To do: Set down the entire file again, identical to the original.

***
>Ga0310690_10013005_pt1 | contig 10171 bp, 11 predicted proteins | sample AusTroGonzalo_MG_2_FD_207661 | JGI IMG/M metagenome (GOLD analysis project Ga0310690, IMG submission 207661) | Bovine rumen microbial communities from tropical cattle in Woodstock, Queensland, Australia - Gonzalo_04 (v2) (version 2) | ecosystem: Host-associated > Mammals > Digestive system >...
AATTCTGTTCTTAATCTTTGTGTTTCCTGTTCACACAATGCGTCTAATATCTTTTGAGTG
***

>Ga0310690_10013005_pt1 | contig 10171 bp, 11 predicted proteins | sample AusTroGonzalo_MG_2_FD_207661 | JGI IMG/M metagenome (GOLD analysis project Ga0310690, IMG submission 207661) | Bovine rumen microbial communities from tropical cattle in Woodstock, Queensland, Australia - Gonzalo_04 (v2) (version 2) | ecosystem: Host-associated > Mammals > Digestive system >...
AATTCTGTTCTTAATCTTTGTGTTTCCTGTTCACACAATGCGTCTAATATCTTTTGAGTG